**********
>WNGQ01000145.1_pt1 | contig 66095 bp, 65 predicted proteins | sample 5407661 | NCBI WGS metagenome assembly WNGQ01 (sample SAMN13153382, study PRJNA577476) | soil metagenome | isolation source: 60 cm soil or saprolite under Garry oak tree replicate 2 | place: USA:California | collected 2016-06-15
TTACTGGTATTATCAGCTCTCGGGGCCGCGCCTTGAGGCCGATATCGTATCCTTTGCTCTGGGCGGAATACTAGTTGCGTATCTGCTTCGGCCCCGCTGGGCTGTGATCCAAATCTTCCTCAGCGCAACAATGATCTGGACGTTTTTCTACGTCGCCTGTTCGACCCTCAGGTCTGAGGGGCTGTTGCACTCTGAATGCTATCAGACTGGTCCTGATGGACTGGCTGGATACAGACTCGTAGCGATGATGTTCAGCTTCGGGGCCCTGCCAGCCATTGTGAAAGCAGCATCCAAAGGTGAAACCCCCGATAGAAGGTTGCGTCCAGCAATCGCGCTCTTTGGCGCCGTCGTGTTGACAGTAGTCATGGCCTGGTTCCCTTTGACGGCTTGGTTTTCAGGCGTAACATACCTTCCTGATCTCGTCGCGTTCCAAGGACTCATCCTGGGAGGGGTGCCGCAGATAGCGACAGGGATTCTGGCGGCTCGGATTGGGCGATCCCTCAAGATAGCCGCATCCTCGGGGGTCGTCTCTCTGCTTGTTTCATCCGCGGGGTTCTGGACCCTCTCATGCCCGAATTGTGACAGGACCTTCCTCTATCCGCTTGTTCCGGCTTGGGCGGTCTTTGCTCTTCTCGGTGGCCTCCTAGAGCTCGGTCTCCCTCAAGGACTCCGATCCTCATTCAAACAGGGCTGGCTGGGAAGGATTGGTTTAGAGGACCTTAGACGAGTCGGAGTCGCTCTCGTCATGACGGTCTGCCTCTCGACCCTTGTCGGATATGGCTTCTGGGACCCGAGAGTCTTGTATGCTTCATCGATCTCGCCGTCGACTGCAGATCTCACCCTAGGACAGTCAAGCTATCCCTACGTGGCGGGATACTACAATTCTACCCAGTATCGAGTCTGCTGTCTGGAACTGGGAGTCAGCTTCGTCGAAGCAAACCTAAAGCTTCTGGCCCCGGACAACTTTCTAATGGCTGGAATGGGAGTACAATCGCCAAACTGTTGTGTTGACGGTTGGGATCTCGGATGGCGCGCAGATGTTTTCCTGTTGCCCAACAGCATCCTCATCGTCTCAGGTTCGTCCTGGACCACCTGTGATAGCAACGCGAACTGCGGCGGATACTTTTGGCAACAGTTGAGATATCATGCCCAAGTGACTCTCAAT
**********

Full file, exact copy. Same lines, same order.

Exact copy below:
>WNGQ01000145.1_pt1 | contig 66095 bp, 65 predicted proteins | sample 5407661 | NCBI WGS metagenome assembly WNGQ01 (sample SAMN13153382, study PRJNA577476) | soil metagenome | isolation source: 60 cm soil or saprolite under Garry oak tree replicate 2 | place: USA:California | collected 2016-06-15
TTACTGGTATTATCAGCTCTCGGGGCCGCGCCTTGAGGCCGATATCGTATCCTTTGCTCTGGGCGGAATACTAGTTGCGTATCTGCTTCGGCCCCGCTGGGCTGTGATCCAAATCTTCCTCAGCGCAACAATGATCTGGACGTTTTTCTACGTCGCCTGTTCGACCCTCAGGTCTGAGGGGCTGTTGCACTCTGAATGCTATCAGACTGGTCCTGATGGACTGGCTGGATACAGACTCGTAGCGATGATGTTCAGCTTCGGGGCCCTGCCAGCCATTGTGAAAGCAGCATCCAAAGGTGAAACCCCCGATAGAAGGTTGCGTCCAGCAATCGCGCTCTTTGGCGCCGTCGTGTTGACAGTAGTCATGGCCTGGTTCCCTTTGACGGCTTGGTTTTCAGGCGTAACATACCTTCCTGATCTCGTCGCGTTCCAAGGACTCATCCTGGGAGGGGTGCCGCAGATAGCGACAGGGATTCTGGCGGCTCGGATTGGGCGATCCCTCAAGATAGCCGCATCCTCGGGGGTCGTCTCTCTGCTTGTTTCATCCGCGGGGTTCTGGACCCTCTCATGCCCGAATTGTGACAGGACCTTCCTCTATCCGCTTGTTCCGGCTTGGGCGGTCTTTGCTCTTCTCGGTGGCCTCCTAGAGCTCGGTCTCCCTCAAGGACTCCGATCCTCATTCAAACAGGGCTGGCTGGGAAGGATTGGTTTAGAGGACCTTAGACGAGTCGGAGTCGCTCTCGTCATGACGGTCTGCCTCTCGACCCTTGTCGGATATGGCTTCTGGGACCCGAGAGTCTTGTATGCTTCATCGATCTCGCCGTCGACTGCAGATCTCACCCTAGGACAGTCAAGCTATCCCTACGTGGCGGGATACTACAATTCTACCCAGTATCGAGTCTGCTGTCTGGAACTGGGAGTCAGCTTCGTCGAAGCAAACCTAAAGCTTCTGGCCCCGGACAACTTTCTAATGGCTGGAATGGGAGTACAATCGCCAAACTGTTGTGTTGACGGTTGGGATCTCGGATGGCGCGCAGATGTTTTCCTGTTGCCCAACAGCATCCTCATCGTCTCAGGTTCGTCCTGGACCACCTGTGATAGCAACGCGAACTGCGGCGGATACTTTTGGCAACAGTTGAGATATCATGCCCAAGTGACTCTCAAT